By Anne Rivas
photo credit: freeimages.com/williamstadler
So, did you make any New Year’s resolutions? Was one of them to eat more fruits and vegetables? Did you go to the store and come home with armloads of leafy greens, roots, and fruits to start the New Year right?
Are they still there, slowly rotting in the crisper? Mine are. When you’re home from work, starved and putting dinner together, what do you reach for—the bag of chips on the counter, or the limp hairy carrot at the bottom of the fridge? Be honest, now.
The NRDC calculates that we waste 50 percent more food than we did in the 1970s. I certainly do. Food waste happens at every step of the farm-to-landfill journey, but let’s talk about waste at the consumer stage, because that’s what I’m good at. For instance, I buy a bin of spinach at Costco every week, to hide in my breakfast smoothies. But I’ve been eating oatmeal, so the spinach rots from fridge to compost. Then, thinking of smoothies, I buy more.
The NRDC lists several factors contributing to consumer food waste: Low prices encourage us to buy more than we need. Food spoils due to improper storage and poor visibility in refrigerators. We misjudge our food needs. We buy impulsively and in bulk. We fail to plan. We prepare more food than we need.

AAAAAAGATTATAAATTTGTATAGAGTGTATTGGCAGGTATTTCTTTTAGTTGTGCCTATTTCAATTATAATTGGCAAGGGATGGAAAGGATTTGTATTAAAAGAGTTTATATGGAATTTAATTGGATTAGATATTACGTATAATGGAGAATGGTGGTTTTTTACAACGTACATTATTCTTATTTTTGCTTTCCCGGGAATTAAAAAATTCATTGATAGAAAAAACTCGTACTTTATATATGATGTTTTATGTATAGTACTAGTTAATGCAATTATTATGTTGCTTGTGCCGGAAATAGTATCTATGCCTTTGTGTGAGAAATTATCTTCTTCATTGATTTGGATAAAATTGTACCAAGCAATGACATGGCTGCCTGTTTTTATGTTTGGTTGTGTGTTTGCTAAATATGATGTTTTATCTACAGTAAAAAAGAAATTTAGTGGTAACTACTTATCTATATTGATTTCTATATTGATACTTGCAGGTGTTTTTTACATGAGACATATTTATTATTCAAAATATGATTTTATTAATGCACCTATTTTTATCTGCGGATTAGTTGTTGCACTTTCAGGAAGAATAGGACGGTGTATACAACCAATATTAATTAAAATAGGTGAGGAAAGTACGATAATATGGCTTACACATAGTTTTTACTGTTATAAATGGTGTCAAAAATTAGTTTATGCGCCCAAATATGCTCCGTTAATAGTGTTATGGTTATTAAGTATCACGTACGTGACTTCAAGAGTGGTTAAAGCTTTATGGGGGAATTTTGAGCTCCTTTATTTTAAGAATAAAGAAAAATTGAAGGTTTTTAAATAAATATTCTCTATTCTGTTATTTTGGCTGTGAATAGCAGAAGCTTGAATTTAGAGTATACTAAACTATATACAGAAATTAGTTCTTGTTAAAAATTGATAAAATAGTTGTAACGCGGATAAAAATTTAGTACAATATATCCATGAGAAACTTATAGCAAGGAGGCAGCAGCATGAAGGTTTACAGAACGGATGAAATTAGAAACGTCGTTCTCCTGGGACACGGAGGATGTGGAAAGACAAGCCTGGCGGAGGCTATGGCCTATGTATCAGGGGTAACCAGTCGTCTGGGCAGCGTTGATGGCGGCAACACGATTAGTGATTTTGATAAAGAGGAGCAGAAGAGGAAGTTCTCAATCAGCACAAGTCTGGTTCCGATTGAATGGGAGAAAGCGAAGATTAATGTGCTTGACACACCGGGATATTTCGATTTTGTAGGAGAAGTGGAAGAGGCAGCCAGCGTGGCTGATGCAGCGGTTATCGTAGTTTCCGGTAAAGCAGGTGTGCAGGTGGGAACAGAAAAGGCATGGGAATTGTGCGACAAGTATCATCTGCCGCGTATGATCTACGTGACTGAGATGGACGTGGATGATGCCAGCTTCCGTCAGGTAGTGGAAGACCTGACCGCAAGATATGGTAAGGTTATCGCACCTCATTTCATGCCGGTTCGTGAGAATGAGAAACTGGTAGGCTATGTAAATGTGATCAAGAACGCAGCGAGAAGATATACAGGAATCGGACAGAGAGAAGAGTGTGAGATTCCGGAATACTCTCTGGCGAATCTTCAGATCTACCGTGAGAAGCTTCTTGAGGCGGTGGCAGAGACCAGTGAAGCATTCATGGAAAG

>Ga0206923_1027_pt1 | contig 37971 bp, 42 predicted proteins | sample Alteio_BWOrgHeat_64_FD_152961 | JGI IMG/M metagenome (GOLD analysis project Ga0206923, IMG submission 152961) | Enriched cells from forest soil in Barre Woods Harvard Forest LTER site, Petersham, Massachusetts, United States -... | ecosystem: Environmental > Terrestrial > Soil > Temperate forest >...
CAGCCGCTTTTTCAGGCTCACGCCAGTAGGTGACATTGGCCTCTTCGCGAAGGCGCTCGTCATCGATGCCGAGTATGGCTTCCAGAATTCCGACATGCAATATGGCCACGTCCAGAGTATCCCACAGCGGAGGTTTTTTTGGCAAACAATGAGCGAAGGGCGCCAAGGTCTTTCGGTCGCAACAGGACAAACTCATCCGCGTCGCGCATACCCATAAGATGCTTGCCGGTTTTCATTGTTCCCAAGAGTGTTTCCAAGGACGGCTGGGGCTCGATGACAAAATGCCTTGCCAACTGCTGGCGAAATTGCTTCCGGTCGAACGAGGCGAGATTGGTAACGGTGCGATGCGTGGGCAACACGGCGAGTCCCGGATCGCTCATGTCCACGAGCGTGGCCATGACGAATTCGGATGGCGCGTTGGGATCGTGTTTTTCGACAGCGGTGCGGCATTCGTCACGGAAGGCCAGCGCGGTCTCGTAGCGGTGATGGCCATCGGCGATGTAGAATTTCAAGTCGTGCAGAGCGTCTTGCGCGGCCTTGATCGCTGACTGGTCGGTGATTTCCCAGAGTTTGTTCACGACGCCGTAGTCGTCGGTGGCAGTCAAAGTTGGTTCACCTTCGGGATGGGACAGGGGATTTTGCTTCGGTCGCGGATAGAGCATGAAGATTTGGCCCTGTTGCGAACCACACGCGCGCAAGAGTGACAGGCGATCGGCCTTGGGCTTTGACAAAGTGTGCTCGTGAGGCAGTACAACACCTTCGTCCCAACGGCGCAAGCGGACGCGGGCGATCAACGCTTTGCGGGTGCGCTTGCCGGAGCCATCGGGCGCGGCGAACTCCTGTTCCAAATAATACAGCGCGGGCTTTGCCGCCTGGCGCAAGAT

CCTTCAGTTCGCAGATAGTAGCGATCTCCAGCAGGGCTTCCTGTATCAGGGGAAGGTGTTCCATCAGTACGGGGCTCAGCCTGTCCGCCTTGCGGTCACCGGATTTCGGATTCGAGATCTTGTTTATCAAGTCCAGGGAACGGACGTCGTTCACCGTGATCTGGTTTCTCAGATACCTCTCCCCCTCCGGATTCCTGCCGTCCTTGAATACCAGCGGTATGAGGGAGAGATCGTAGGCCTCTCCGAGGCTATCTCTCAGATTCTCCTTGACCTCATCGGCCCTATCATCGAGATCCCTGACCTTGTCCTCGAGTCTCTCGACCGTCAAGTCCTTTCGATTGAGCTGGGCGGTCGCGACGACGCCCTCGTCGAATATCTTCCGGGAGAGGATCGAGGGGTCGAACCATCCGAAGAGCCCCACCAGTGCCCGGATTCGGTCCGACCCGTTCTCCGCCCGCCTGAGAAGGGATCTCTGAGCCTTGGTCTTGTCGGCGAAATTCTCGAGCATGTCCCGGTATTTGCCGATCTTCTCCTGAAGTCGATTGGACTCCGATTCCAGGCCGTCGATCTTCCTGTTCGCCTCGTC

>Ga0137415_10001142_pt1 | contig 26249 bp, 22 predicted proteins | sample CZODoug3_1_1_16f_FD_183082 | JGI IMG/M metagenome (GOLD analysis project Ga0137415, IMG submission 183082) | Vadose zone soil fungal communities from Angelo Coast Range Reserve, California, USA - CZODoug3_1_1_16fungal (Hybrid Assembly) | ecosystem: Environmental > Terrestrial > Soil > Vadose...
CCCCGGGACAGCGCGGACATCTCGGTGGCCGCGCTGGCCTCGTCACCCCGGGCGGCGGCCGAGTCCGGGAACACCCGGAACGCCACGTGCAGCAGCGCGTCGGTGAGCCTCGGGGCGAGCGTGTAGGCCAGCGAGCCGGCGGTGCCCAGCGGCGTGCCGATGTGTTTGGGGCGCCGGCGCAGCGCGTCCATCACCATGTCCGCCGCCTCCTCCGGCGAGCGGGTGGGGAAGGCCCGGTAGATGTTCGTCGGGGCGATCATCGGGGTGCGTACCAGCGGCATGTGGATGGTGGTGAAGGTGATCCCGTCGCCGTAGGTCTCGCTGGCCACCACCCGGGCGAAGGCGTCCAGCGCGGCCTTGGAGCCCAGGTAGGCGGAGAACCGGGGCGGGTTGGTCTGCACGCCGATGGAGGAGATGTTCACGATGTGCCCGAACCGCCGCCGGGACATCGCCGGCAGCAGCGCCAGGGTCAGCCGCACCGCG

I personally blame refrigerators – those deep, cold caverns in which leftovers sneak to the back and develop from cultures into civilizations. I want two side-by-side drawers at waist height, deep enough to accommodate an opened bottle of wine, one for chilling, and one for freezing. I want to see everything at once.
It’s fun to be seduced by perky tips to improve our lives, but let’s be honest. Do you like to cook? Do you have time to cook? If you eat out a few times a week, don’t shop as if you plan to cook every night. Buy what you’ll eat. If you plan to snack on vegetables, make it easy and don’t buy the chips. When you cook, don’t double the recipe if you don’t eat leftovers. Buy in bulk the items that you eat regularly and that won’t spoil quickly. When produce begins to wilt, chop and freeze the good parts for future dishes. Finally, eat real food—food you recognize, not stuff engineered to look like food.